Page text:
Tuesday, January 18, 2011

Buffy Blog: "Never Kill a Boy on the First Date"

At the heart of “Never Kill a Boy on the First Date” is a theme that will become, as I noted earlier, prominent in the early seasons of Buffy the Vampire Slayer, can or will Buffy be a normal girl who can try out for cheerleader and date the broody, quiet, reclusive, and mysterious Owen, er, Angel, or will she face up to her duties and responsibilities as a Slayer? “Never Kill a Boy on the First Date” raises questions about whether our Buffster can do both (“I can do both” Buffy says in the episode).

Owen, of course, represents, as we will see in future seasons of Buffy, the kind of guy Buffy likes—dark, brooding, romantic. His obsession with death, however, an obsession that pushes him, a normal person unlike Buffy the vampire slayer (and the Scoobies who know the score), to follow Buffy into the dangerous and evil darkness that encircles Sunnydale. This, as Buffy realizes at the end of the episode, may and probably will get Owen killed. So she breaks up with Owen (using the “lets just be friends” strategy).

Buffy’s neglect of her slayer responsibilities, as Buffy again recognizes at the end of the episode, also almost get Giles killed. Actions or a lack of action has consequences in the Buffyverse. For the moment Buffy gives up Owen and accepts her slayer responsibilities. As we will see, however, this is not the end of Buffy’s struggle over whether she will just be a normal girl or a slayer.

“Never Kill a Boy on the First Date” follows a pattern that characterizes Buffy and a lot of the other TV shows and films of Joss Whedon (Angel, Firefly, Dollhouse), Whedon, after all, is one of the few auteurs amidst metteur-en-scenes like J.J. Abrams. There is, in this episode, what some people call the “monster of the week”, in this case the monster of the week is the bubba bad ass (the first of many) Andrew Borba (Geoff Mead) and the members of the Order of Aurelius. But this “monster of the week” picture is complicated by the fact that are also arcs in the episode, in this case the big bad Master arc. In “Never Kill a Boy on the First Date” the Master arc is given greater complexity with the introduction of the prophecy boy (not the prophecy man we first think it will be), the “anointed one” (Andrew Ferchland). All of this sets up, as we will see, the arc that will find fruition in the season finale, “Prophecy Girl”. Buffy, in other words, has memory, themes, and novelistic like arcs.

Religion: I love the Master’s use of religious language: “As it is written, so shall it be” and “Here endeth the lesson”. Borba uses religious tinged language again and again in his speeches, a religious language tinged with prophecy and apocalypticism, two central themes of Buffy.

Acting: Mark Metcalf (The Master) is fantastic. He has got the drama and the humour down.

Mise-en-scene: Note the attention to detail. The inside of Xander’s school locker has Xander posters in it.

Cinematography: I love the transition from Giles telling Buffy he needs to consult his books to the Master putting down, opening, and reading from a book. Note the blue hues particularly when the vamps attack the bus and in the funeral home scenes.

Clothes: Note the significant number of red and blue colours in the clothes. Red and blue are important colours in the Buffy visualverse. Note how Angel goes from Old World velvet to new world Marlon Brando and James Dean.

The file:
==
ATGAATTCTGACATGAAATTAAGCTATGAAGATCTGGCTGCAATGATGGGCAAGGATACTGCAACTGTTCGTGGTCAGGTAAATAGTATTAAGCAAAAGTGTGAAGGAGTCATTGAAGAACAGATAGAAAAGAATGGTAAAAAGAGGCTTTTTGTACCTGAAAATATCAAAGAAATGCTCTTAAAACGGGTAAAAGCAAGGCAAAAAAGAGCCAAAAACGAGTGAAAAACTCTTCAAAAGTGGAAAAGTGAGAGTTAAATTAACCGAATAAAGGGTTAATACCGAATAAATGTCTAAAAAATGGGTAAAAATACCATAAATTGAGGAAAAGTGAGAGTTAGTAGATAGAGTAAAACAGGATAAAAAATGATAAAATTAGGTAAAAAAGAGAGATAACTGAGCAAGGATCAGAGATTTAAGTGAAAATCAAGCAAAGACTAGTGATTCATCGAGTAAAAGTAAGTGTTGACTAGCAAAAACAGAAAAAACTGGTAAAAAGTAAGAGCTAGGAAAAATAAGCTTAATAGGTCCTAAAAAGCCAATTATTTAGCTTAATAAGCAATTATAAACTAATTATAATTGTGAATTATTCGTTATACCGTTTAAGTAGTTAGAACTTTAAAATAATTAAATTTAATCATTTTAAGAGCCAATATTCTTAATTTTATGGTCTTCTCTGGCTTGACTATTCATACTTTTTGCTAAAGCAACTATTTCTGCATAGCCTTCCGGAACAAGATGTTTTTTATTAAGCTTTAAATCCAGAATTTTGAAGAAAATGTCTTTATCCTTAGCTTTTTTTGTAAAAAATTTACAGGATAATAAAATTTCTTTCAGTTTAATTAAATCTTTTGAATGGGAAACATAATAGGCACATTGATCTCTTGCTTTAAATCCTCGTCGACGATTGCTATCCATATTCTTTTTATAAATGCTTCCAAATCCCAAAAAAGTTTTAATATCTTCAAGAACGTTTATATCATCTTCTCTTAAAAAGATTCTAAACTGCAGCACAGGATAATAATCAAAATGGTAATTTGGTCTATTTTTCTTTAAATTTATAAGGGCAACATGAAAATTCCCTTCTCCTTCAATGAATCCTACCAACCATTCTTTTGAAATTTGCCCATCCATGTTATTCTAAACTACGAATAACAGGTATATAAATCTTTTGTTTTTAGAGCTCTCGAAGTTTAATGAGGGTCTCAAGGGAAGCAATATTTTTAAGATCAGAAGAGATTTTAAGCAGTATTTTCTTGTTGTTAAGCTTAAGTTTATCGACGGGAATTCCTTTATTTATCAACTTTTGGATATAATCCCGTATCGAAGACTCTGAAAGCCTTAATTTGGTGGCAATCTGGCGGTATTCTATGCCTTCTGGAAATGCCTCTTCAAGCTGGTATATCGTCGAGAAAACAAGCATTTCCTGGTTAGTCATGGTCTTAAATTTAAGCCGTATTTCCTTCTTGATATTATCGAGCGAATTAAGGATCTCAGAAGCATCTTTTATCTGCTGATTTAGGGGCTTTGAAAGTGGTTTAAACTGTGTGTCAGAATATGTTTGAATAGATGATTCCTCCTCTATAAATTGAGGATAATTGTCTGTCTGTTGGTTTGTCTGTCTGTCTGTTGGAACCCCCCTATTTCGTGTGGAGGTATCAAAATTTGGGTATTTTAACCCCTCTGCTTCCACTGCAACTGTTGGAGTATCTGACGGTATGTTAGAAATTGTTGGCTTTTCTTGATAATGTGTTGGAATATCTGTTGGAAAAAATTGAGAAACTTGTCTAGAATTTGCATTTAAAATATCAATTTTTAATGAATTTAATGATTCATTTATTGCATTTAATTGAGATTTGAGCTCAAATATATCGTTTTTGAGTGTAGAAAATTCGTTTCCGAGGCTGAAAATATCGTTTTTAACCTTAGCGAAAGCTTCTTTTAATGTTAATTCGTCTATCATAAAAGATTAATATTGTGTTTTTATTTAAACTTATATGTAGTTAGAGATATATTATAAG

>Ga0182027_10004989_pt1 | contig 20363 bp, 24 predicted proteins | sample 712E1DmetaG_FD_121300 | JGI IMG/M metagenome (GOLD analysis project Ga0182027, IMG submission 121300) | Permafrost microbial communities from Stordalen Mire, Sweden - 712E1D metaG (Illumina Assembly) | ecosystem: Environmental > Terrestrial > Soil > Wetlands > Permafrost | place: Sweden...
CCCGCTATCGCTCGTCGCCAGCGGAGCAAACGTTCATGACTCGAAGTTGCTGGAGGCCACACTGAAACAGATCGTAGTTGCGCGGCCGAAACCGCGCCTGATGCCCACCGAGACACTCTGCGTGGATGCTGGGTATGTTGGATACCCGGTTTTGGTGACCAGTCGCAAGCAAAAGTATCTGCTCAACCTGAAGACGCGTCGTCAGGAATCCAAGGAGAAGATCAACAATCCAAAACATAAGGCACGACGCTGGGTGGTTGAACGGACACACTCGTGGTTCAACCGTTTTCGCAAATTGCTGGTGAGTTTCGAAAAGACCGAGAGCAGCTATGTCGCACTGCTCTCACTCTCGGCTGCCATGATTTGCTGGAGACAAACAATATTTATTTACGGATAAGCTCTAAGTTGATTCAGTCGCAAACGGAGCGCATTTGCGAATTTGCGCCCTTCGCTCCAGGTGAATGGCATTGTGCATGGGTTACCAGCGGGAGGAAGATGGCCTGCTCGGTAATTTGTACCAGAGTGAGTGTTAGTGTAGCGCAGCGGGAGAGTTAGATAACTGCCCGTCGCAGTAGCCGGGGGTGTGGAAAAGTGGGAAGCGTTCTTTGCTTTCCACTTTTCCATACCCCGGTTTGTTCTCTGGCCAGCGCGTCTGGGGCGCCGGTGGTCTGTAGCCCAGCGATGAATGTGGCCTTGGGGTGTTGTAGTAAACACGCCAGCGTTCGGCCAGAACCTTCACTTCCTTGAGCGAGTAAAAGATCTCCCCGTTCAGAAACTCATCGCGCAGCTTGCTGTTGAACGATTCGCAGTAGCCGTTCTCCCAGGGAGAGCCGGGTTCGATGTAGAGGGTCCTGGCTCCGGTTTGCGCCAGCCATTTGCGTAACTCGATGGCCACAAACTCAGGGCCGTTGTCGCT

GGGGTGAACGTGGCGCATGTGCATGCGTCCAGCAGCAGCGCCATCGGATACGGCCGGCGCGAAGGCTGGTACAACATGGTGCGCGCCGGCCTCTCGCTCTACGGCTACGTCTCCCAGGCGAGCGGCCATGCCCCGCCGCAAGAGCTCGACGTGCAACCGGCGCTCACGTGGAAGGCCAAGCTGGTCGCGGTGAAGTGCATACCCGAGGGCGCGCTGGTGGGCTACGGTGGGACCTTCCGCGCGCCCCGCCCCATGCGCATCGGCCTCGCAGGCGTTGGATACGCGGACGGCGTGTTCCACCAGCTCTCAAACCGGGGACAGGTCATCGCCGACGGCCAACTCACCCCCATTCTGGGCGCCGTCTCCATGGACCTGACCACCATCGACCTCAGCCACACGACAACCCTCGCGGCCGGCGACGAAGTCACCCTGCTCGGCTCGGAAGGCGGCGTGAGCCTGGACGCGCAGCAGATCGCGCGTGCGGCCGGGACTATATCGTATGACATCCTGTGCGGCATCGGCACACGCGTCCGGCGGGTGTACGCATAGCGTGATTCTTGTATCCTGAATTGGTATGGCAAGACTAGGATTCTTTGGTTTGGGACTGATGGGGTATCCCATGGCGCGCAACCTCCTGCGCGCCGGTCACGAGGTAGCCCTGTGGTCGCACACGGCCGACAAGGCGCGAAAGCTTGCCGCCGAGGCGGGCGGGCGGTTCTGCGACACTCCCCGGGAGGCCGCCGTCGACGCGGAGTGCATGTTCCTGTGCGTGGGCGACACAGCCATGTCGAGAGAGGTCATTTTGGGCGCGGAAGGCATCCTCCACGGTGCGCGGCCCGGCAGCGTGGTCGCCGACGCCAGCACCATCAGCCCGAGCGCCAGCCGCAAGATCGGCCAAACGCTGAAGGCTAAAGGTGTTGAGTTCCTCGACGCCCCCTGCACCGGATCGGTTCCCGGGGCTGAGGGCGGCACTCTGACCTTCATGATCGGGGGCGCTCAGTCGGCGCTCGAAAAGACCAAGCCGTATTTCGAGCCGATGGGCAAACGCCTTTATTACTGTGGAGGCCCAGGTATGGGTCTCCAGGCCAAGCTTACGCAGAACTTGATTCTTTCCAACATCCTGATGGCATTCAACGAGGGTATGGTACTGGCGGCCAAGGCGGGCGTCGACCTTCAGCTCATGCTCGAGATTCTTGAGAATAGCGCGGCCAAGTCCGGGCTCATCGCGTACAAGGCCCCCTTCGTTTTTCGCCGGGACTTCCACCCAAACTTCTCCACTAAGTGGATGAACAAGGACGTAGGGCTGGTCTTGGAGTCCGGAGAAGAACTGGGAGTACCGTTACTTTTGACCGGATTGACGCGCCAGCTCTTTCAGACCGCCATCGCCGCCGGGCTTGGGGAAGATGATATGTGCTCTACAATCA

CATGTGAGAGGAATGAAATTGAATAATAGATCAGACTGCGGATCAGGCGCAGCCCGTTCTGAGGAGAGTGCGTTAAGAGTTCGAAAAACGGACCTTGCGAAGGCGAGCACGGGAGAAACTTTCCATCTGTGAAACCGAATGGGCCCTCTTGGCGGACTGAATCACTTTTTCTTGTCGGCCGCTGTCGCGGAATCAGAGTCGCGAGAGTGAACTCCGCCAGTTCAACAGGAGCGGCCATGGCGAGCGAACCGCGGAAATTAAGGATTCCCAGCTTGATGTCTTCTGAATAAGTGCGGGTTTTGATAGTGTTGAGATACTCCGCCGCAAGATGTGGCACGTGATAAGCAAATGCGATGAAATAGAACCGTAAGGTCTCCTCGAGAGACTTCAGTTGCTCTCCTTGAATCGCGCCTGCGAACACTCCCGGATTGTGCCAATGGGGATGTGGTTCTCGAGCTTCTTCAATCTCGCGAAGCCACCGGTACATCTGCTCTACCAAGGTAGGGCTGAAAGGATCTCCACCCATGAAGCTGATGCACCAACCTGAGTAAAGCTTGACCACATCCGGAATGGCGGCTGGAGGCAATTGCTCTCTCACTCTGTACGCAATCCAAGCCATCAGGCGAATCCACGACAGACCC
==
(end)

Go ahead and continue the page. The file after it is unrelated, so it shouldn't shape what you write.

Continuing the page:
Humour: There is tons of it. Love it when Buffy tells the vamp in the teaser that she is fighting with that he is history (“I’m Buffy and you’re history”) as she kills him. I love Giles’s critique of Buffy’s technique just after Buffy kills the vamp. Funny stuff.

Character: Character traits continue to be revealed in this episode. Angel is jealous of Owen. Angel likes Buffy. The best friend relationship between Willow and Buffy continues to grow as the Buffy uses Willow as a sounding board for clothes she might wear on her date with Owen. For Buffy Xander remains one of the “girls”, someone she can ask about clothes and lipstick she might wear on her date with Owen. Xander’s jealousy of anyone Buffy fancies continues. Xander is overprotective of Buffy as a result. The battle between Buffy and Cordy heats up as the two battle over Owen. Cordy tries to pick up Angel before learning that he too is there to see the Buffster. Giles old worldness continues to be emphasized (his old world car and his old world and “British” use of the word “chap”).

Dusting: Vamps can be killed by fire. We learned previously on Buffy that they can be staked, beheaded, injured with holy water, and held back by the Christian cross.

Language: Love the term “owenosity”. Note how Giles’s serious “tonight we go into battle” speech is undercut by the “perhaps I miscalculated” transition from library to graveyard. Drama to comedy. Love it when Borba refers to Willow, Xander, and Owen as “pork and beans”.

Shakespeare: Is Giles’s “I’ll see you anon.” a reference to Macbeth?

Popular Culture: The reference to Clark Kent and secret identities. Buffy is supposed to, at least according to Watcher lore, keep her slayer identity secret.

Trivial pursuit: Buffy uses the phrase “bite me” for the first time. Cordy uses the phrase “well, umm” again. She used it in the first episode. Cordy uses, for the first time, the phrase “hello salty goodness” in reference to Angel. She will use it again in an episode of Angel (“Spin the Bottle”). Giles’s bag makes its first appearance. Giles’s old world Citroën makes an appearance. The writers of this episode, Rob DesHotel and Dean Batali, would go on to work on That 70s Show.

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